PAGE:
Saturday, April 23, 2022

Review: The Last Ringbearer by Kirill Eskov

“After all, history will be written by those who will win under your banner. There are tried and true recipes for that: cast Mordor as the Evil Empire that wished to enslave the entire Middle Earth, and its inhabitants as non-human monsters that rode werewolves and ate human flesh.” 

- The Last Ringbearer, by Kiril Eskov

“History is written by the victors” is a cliche, a useful maxim, and the underlying theme behind many books I enjoyed. The Lord of the Rings, with its rather simple “united good guys vs power-hungry evil guys” themes and its dehumanization of orcs and other denizens of Mordor, seems like fertile ground for exploring the political nature of history. I was fully ready to love a fanfic constructed on this premise, or at least look past some flaws.

The novel is divided into four parts, and Part 1 starts with promise. We are introduced to a Mordor on the cusp of an industrial revolution, an age of science and technology that will, if left unchecked, cause a real threat to the extant ruling classes of magic wielders: the council of wizards and the elves. Alternative perspectives of familiar Middle Earth scenes are interspersed with asides on philosophy, farming technology, diplomacy versus military solutions, popular literacy, and the Great Man Theory (“Climate change can play a larger role in the history of a people, or even a civilization, than the deeds of great reformers or a devastating invasion.”). The highlights of this section were, I thought, the debate in Chapter 4 in which Saruman decries the genocidal brutality hidden beneath Gandalf’s measured calls to check Mondor’s growth by allying with the Elves; and Chapter 17, where a Nazgul affably chats around a campfire about the One Ring, a failed ploy to split Gandalf’s Western coalition. I rolled my eyes a little at the Chosen One plot that seemed to be materializing – Haladdin, a mathematician with the rare trait of being immune to magic, alone can save the material world from the magic of the elves.

I needn’t have worried about the triteness of the Chosen One plot, because Haladdin, along with all twentieth century geopolitical allegories, virtually disappears from the story until Part 4. Part 2 reads like an excerpt from a generic Eowyn/Faramir ship fanfic, tied to the events of Part 1 with the faintest of tendrils. Part 3 seems like a reskin of a generic 1990s spy story draft, and cheerfully shrugs off the shackles of a setting reminiscent of Middle Earth that anchored Part 2. The net plot contribution of these two parts is to get the MacGuffin into its intended hands. 

The convoluted plan to destroy the magical parallel universe comes to its fruition in Part 4, and – unbelievably, anticlimactically – goes off essentially without a hitch. In the final moments, Saruman warns Haladdin that the ramifications of destroying the magical plane aren’t entirely known and experimenting could have devastating consequences. Haladdin ponders this, gets a cramp in his leg, then decides that saving the life of his friend is worth potentially destroying the whole world. Our Chosen One mathematician drops the magical artifact into a volcano with the words:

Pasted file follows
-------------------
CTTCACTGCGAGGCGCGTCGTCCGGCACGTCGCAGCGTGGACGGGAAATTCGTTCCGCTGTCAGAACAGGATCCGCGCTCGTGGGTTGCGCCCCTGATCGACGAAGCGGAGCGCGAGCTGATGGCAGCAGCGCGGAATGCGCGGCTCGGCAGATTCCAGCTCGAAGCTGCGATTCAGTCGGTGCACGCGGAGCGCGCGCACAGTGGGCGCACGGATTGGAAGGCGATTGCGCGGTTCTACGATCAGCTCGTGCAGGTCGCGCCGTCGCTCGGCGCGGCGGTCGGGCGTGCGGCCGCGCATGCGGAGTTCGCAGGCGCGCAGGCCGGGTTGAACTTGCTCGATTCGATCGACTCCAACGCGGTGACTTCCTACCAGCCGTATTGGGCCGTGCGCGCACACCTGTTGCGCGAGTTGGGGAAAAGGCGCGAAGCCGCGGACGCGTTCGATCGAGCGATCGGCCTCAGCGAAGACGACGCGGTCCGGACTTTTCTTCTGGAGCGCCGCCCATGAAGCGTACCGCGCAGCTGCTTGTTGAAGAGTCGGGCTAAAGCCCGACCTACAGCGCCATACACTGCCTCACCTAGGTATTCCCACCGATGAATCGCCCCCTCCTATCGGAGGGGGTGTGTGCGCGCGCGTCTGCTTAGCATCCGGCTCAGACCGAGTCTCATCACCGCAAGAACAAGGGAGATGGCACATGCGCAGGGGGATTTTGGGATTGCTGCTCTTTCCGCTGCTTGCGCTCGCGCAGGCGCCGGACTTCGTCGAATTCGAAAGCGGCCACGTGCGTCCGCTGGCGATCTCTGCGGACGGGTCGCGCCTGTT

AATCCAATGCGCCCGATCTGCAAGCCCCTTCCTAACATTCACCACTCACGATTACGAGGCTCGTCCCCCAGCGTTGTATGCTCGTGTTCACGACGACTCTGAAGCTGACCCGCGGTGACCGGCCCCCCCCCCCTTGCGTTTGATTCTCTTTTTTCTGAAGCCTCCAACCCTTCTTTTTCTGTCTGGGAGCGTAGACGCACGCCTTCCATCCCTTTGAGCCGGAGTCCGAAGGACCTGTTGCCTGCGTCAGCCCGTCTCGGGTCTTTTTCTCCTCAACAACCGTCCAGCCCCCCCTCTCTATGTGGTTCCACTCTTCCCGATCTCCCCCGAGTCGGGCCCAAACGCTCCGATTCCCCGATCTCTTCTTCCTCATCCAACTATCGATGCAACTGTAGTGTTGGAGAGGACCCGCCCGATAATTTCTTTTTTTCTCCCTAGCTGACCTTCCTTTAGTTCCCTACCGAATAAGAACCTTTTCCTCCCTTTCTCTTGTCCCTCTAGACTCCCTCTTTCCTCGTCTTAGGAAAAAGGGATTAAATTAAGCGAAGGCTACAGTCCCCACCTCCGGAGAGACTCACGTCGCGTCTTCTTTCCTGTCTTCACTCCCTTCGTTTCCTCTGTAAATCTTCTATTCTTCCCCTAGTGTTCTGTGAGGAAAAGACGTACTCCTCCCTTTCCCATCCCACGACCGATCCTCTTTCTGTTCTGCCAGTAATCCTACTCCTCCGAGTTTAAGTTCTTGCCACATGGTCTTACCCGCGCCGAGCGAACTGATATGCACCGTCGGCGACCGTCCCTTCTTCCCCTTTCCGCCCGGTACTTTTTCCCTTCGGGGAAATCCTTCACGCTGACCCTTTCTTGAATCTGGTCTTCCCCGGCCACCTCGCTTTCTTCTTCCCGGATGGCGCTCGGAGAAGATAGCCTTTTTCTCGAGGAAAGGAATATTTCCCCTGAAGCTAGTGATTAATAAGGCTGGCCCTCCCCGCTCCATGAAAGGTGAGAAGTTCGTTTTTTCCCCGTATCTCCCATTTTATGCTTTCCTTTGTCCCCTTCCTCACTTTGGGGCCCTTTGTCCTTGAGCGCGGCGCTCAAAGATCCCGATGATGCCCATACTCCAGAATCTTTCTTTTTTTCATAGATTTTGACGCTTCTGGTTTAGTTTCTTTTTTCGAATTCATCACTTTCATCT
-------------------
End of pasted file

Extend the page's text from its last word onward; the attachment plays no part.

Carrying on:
“I’m dropping my ball into the crater! Run like hell if you can! You can figure yourself how many seconds you’ve got – I’ve never been good at figuring in my head…”

The world turns out just fine.

And even this disappointing excuse for a plot I could have borne for the sake of the neat premise, had the storytelling not been quite so rife with racism and sexism. Enslaved people are repetitively described as black, and the n-word is thrown in for good measure just in case you missed the allusion. Rape is a recurring punchline (“I wonder if this is what a woman feels like after rape” a character wonders after being stared down by an enemy). Women are silly, shallow sex objects. Haladdin’s love interest, who we never meet but serves only to motivate the actions of a man, “fulfilled her life’s destiny by becoming a loving wife and wonderful mother.” 

I'm certain Eskov rejects all criticism of this nature. Through the voice of the scholar writing this revisionist history of Middle Earth, he takes a moment to complain about the fictional dramatization of these events:

[The actress who plays] Alviss is black (excuse me – Haradi-Amengian), and the relationship between Tangorn and Grager has distinct gay overtones. The critics predicted as one man that the judges of the Silver Harbors Film Festival would protect themselves from the charges of racism, sexism and other horrible ‘isms’ by throwing every conceivable award at it, which is exactly what happened. 

I seethed my way through the rest of the book mostly out of determined spite. The author (presciently?) warded off my criticisms with the closing lines: 

“In other words, guys, live and let live. In our case it translates to this: you don’t have to listen to me spin tall tales if you don’t like them.”

I cannot urge you emphatically enough: do not read this tale.

No comments:

Post a Comment